Democrats push for Russian divestment | News, Sports, Jobs


State Comptroller Thomas DiNapoli has already ordered his staff not to invest state pension funds in Russian companies — but 30 state Senate Democrats want DiNapoli and his staff to go further.

Sen. Elijah Reichlin-Melnick, D-Rockland/Westchester, circulated a letter late last week signed by 30 of his Senate colleagues urging DiNapoli to divest the $279 billion state pension fund companies based in the Russian Federation or doing business with citizens of , or companies based in the Russian Federation.

“New York’s economy is the 10th largest in the world, and we should use our economic leverage to support the effort to punish Putin and stop Russian aggression in Ukraine,” he added. said Reichlin-Melnick. “The steps taken so far by the comptroller are important first steps in disengaging Russian interests, but they do not go far enough. We must take a stand against Vladimir Putin’s murderous invasion of Ukraine by turning the Russian Federation into a pariah state and supporting the international effort to isolate and degrade the Russian economy until the end of the war and the restoration of Ukrainian sovereignty.

On March 1, the same day DiNapoli issued its personnel directive, Reichlin-Melnick introduced S.8446.

the “Law on Stopping Russian Aggression” Block the awarding of New York State contracts to any company doing business in Russia and ask DiNapoli to begin divesting the state pension system’s pension fund from any investments in companies that make business in Russia.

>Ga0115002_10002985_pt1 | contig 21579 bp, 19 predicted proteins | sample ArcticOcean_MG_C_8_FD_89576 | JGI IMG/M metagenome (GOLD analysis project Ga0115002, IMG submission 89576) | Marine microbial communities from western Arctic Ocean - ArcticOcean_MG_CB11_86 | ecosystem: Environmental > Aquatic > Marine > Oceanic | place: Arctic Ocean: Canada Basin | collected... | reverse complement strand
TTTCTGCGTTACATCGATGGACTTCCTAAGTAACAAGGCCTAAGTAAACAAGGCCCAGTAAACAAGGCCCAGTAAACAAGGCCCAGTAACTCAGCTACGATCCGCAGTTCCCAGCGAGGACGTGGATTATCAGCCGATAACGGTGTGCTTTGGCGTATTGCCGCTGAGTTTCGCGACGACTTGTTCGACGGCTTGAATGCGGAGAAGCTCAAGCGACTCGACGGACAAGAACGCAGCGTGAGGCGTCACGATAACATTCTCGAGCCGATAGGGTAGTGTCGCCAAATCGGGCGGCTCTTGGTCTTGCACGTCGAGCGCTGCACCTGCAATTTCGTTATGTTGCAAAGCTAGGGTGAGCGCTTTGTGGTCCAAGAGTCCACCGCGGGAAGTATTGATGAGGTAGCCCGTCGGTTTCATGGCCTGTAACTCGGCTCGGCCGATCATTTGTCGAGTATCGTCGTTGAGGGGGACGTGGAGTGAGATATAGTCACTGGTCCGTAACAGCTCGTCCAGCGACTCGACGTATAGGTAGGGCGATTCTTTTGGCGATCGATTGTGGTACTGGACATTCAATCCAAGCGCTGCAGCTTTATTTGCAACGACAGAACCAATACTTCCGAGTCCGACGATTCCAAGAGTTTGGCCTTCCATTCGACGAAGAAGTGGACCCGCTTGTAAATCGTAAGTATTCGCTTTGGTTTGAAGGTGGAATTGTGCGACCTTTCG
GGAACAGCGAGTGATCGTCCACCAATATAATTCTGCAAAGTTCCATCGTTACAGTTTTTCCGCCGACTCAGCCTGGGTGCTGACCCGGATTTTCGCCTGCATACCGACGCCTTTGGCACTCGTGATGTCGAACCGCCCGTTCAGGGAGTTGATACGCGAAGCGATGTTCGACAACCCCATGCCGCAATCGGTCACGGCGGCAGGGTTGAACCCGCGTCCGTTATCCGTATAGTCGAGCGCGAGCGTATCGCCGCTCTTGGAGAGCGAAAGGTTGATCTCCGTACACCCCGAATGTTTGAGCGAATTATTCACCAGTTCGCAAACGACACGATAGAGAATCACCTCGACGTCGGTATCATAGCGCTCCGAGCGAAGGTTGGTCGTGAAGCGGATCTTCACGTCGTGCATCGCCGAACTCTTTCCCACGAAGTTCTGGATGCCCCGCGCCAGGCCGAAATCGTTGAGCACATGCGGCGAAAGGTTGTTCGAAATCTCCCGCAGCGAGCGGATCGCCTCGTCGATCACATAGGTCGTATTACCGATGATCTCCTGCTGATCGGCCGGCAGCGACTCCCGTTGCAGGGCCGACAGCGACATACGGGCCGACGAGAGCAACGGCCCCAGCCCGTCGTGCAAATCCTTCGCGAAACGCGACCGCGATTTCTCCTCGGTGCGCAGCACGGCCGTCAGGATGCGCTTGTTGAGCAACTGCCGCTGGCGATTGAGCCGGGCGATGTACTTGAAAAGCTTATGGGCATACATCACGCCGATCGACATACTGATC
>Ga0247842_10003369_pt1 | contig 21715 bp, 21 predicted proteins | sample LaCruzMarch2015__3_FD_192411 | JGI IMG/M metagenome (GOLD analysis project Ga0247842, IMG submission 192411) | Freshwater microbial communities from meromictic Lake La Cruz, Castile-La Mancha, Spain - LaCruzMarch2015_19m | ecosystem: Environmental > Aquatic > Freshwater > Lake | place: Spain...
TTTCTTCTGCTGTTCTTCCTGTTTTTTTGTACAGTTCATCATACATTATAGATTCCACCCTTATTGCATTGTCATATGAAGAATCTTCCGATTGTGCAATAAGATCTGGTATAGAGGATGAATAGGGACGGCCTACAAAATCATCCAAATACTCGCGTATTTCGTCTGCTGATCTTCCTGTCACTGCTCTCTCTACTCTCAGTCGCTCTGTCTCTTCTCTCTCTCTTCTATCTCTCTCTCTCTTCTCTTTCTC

Reichlin-Melnick noted that New York State does not currently invest or support companies doing business in North Korea or Iran.

“This legislation goes beyond targeting entities owned or controlled by the Russian government and encompasses a much wider range of businesses, affecting any entity with business ties to the Russian Federation, thus having a much wider impact on the Russian economy. The purpose of this bill is to treat Russia the same way Iran and North Korea are treated, as international pariah states,” Reichlin-Melnick wrote in his legislative rationale.

Governor Kathy Hochul has already signed an executive order banning New York State from doing business with Russia. She ordered state agencies to hand over money and assets of companies or institutions helping Russia in its war against Ukraine.

Russian divestment is a popular sentiment among state governments. Wisconsin’s treasurer on Monday called on the state to withdraw the $90 million investment in the state pension fund tied to Russian assets. California and Pennsylvania have also made divestments from Russia or Belarus, a close Russian ally.



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